Thunder Basin Coal Co. v. Reich, 510 U.S. 200, 21 (1994)

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220

THUNDER BASIN COAL CO. v. REICH

Opinion of Scalia, J.

And finally, as to Part IV: The Court holds that the preclusion of review is constitutional "because neither compliance with, nor continued violation of, the statute will subject petitioner to a serious prehearing deprivation." Ante, at 216. I presume this means that any such deprivation will be de minimis (since I know of no doctrine which lets stand unconstitutional injury that is more than de minimis but short of some other criterion of gravity). It seems to me, however, that compliance with the inspection regulations will cause petitioner more than de minimis harm (assuming, as we must in evaluating the harm resulting from compliance, that petitioner is correct on the merits of his claims). Compliance will compel the company to allow union officials to enter its premises (and in a position of apparent authority, at that), notwithstanding its common-law right to exclude them, cf. Lechmere, Inc. v. NLRB, 502 U. S. 527, 534-535 (1992). And compliance will provide at least some confidential business information to officers of the union. (The UMWA's contention, on which the Court relies, that it is "speculative" whether a nonemployee miners' representative will be able to accompany the walk-arounds means only that such a representative may not always be able to do so. He will surely often be able to do so, since the statute requires that he "be given an opportunity to accompany" the inspector. 30 U. S. C. 813(f).)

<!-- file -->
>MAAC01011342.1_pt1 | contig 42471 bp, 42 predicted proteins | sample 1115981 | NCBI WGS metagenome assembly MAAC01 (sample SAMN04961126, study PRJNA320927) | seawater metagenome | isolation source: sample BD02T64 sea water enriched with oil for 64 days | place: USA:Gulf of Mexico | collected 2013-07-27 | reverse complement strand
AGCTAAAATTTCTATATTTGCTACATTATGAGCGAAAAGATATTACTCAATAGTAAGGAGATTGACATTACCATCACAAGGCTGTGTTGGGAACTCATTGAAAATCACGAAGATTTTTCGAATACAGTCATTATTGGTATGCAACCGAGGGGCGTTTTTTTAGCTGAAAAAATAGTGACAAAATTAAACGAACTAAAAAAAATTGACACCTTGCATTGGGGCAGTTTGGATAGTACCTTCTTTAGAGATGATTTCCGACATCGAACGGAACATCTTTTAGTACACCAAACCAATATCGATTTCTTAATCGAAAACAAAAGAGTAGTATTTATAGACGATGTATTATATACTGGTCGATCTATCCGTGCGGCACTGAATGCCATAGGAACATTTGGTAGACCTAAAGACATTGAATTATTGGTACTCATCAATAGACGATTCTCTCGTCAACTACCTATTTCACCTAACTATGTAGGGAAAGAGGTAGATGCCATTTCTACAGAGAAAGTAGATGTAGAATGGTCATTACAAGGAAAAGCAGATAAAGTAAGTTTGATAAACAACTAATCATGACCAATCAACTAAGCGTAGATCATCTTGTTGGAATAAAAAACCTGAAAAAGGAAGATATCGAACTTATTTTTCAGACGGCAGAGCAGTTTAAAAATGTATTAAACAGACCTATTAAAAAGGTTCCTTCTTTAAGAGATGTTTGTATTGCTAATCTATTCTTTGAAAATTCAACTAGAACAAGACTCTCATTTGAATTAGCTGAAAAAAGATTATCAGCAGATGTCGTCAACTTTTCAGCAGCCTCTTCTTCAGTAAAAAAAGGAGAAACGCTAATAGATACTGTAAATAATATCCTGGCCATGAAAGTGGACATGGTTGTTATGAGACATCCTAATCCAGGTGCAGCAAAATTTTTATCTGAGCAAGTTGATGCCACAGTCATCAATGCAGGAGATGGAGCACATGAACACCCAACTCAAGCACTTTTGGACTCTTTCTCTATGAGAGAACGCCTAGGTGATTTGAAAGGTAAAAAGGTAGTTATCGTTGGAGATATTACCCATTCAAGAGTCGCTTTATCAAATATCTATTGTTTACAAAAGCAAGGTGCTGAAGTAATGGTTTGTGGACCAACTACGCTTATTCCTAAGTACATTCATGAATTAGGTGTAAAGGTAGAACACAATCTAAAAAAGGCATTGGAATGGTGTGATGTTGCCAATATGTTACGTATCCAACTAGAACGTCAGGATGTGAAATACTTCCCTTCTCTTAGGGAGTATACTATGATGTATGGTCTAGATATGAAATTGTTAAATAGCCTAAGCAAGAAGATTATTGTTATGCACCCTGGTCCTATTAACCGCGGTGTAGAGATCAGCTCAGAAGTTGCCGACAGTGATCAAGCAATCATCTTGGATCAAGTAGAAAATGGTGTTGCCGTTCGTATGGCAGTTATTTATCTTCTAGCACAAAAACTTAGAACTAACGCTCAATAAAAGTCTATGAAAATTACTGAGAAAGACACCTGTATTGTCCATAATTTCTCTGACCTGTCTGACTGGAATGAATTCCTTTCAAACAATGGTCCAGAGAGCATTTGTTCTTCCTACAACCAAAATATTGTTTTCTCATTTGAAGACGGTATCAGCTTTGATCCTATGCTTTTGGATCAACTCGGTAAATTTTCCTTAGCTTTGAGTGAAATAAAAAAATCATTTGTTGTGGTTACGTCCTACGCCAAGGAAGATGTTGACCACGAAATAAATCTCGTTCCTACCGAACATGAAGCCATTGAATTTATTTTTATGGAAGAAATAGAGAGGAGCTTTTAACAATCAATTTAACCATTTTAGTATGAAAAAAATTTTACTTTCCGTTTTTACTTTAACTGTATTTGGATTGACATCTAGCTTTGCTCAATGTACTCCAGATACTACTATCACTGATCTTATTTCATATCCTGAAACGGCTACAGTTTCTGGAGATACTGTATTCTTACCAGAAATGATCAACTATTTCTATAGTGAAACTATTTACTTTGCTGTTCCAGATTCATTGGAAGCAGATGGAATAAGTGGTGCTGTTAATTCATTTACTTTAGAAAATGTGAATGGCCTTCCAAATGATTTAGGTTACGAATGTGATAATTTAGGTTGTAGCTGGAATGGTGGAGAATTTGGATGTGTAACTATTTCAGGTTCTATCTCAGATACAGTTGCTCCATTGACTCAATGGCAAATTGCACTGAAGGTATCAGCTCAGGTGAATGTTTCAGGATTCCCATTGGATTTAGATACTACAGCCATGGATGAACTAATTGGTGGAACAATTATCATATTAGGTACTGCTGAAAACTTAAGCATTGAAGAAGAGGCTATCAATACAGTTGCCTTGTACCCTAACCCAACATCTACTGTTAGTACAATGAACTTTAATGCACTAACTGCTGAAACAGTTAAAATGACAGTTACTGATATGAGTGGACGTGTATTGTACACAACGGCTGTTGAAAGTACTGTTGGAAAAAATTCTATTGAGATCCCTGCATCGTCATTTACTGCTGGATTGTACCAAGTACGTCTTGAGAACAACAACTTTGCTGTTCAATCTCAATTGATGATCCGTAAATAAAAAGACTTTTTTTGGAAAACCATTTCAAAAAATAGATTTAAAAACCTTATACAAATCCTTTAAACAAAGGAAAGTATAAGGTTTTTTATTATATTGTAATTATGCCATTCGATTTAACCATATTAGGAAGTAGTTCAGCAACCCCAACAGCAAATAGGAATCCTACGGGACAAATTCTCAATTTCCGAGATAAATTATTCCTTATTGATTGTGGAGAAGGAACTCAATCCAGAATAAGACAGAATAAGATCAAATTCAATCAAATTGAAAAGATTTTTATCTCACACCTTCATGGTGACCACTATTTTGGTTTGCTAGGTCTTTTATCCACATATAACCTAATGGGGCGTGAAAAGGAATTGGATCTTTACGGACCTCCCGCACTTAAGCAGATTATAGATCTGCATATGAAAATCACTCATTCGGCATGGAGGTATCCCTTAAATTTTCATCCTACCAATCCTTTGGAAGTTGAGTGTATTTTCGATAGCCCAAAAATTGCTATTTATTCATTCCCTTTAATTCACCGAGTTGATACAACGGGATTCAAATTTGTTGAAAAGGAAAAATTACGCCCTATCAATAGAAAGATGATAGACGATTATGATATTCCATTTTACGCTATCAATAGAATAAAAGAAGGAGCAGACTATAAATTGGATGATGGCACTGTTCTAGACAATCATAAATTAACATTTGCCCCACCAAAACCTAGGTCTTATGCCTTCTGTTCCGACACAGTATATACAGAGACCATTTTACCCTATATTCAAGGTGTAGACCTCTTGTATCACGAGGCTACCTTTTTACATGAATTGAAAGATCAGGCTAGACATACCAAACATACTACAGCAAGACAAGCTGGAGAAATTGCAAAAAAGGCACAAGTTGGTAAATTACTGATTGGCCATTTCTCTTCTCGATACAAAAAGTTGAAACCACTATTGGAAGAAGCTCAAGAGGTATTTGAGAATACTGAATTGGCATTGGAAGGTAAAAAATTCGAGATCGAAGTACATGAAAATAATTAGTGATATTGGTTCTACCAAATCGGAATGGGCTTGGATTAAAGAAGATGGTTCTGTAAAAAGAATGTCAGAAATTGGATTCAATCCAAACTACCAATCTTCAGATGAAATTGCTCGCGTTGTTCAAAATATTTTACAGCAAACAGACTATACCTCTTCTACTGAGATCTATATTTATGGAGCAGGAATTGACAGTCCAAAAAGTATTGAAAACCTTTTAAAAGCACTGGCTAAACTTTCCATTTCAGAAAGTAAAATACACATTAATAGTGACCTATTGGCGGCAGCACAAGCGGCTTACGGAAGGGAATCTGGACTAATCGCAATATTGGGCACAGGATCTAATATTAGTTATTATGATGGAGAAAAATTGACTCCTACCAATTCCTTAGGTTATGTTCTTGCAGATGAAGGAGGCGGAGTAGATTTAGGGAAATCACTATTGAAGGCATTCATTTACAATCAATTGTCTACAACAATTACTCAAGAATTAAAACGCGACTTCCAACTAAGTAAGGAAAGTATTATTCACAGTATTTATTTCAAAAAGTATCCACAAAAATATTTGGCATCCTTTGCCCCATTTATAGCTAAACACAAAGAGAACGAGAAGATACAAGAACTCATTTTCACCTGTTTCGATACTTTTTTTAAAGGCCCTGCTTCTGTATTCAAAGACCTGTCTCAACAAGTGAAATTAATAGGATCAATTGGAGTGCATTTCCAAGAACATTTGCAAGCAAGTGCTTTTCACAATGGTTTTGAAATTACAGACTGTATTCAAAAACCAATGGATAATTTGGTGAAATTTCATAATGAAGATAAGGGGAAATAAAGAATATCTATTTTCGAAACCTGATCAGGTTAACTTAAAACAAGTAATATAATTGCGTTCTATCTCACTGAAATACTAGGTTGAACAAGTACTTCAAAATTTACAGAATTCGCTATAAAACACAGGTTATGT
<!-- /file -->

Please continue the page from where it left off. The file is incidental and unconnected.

In my view, however, the preclusion of pre-enforcement

judicial review is constitutional whether or not compliance produces irreparable harm—at least if a summary penalty does not cause irreparable harm (e. g., if it is a recoverable summary fine) or if judicial review is provided before a penalty for noncompliance can be imposed. (The latter condition exists here, as it does in most cases, because the penalty for noncompliance can only be imposed in court.) Were it otherwise, the availability of pre-enforcement challenges would have to be the rule rather than the exception, since complying with a regulation later held invalid almost always

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